Tuesday, 31 March 2015


Today I started thinking about nature.

 Nature often plays a part in my poetry, often in snippets, one reason for this could be that I see nature in snippets around me. A weed growing from between paving slabs, moss growing on the side of a decorative rock, a badger dead at the side of the road. I live in the biggest town in North Wales - not quite a country bumpkin, not quite a girl from the city - so today I'm looking at how I relate to that.


Tuesday, 3 March 2015

Englynion series: Cardiff


Take your time, enjoy it here.

Castle whispers in your ear.

Old meets new, it's any year

This is an Englyn Milwr, the rhyme scheme is a,a,a or monorhyme (which is when all end rhymes are the same) and each line contains 7 syllables (that is the tricky bit).  This type of Englyn was popularized in the first world war and is also known as the Soldiers Englyn. The content is normally used to either praise or mock a person or as a declaration on love. 

Here I use the Englyn to appraise Cardiff. I spent yesterday wandering around the city, something that I don't get to do often. I particularly like the clash of the old and new. On the edge of the city is Cardiff Castle,which blends with the horizon beyond the city and out across Bute park. In the middle is a labyrinth of side alleys, arcades, shops, streets and people and an eclectic mix of high end shops, high street regulars, independent and charity shops.  There are three theaters, St. David's Hall, the Royal Welsh and the universities. It's a small city but one which seems open to younger generations, as if waiting for people to come and put their mark across it. It also stretches out towards the bay but I haven't been there for a while. Whenever I venture to the capital I feel a sense of 'welshness' that bordering on a hallmark card.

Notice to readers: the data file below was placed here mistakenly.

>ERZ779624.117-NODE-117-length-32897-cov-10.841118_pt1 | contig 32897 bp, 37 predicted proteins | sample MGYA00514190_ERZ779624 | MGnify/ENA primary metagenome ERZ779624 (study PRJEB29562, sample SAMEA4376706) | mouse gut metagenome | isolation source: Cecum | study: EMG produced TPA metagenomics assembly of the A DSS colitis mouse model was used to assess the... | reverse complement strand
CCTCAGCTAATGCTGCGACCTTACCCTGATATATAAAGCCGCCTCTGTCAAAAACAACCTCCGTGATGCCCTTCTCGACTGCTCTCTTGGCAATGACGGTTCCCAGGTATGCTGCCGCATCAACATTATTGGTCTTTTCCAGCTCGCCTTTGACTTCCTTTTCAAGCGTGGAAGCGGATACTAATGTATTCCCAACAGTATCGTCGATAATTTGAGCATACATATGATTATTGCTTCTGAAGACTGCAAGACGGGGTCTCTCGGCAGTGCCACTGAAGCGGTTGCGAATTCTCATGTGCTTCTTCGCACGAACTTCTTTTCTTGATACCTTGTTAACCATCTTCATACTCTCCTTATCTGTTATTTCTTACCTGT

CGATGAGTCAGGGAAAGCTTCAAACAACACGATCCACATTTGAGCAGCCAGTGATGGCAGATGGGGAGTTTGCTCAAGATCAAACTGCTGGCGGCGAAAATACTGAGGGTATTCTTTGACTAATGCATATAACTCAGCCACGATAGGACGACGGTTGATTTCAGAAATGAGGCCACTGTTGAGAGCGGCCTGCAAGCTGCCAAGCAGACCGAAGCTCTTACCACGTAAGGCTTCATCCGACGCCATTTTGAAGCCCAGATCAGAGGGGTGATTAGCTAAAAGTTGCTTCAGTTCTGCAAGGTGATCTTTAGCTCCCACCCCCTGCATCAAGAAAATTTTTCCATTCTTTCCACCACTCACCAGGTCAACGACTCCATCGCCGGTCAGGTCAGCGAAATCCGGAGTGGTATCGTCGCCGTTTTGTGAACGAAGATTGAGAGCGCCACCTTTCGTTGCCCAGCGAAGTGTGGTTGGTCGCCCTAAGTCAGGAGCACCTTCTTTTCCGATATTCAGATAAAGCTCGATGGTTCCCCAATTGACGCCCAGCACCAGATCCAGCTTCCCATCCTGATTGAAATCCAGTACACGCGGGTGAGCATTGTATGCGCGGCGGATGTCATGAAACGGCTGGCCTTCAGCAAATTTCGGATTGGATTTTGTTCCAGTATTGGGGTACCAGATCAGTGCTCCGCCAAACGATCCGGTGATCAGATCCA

Sunday, 1 March 2015

Englynion series: Dydd Gwyl Dewi Hapus i pawb: Happy Sant David's Day everyone.

Sporting my spiffy Welsh Ladies Hat
 I love Wales. My mother is not from Wales, and I'm from the north. At times I struggle with my Welshness, but it is unignorable. There is an acceptance here for the creative which I haven't witnessed elsewhere (as the second photograph describes). Possibilities open up here, creative minds stumble upon each other in alleyways. Half of the people in the street are writers, the other half are musicians.

Throughout March I will be posting a series of Englynion (which are the British / Welsh equivalent of the haiku). I will discuss all things Cymru I have come to love and hate.

For now however I will leave you with the first Englyn I wrote,        inspired by a brilliant poet and tutor Andrew Taylor and                 published in Erbacce's 2012 summer issue.

 This is the poem that began my acceptance of and passion for English language Welsh poetry, a discovery I am grateful to for revolutionising my voice in poetry and leading me down the garden path.
I'm not nearly as Welsh as an Englyn,
Nor it's cynhanedd.
Mae hen wlad fy nhadau, Lloegr,
but I sing, yr ddraig goch, within.

This is a very rough Englyn, styled between Robert Davies'  the Penfyr. I will also be trying different styles including the milwr, crych and lleddfbroest.

   I'm not nearly as Welsh as an Englyn
 Nor it's cynhanedd 
(essentially it's harmony, but more to come of this)
    The land of my fathers, England, 
    but I sing, the red dragon, within.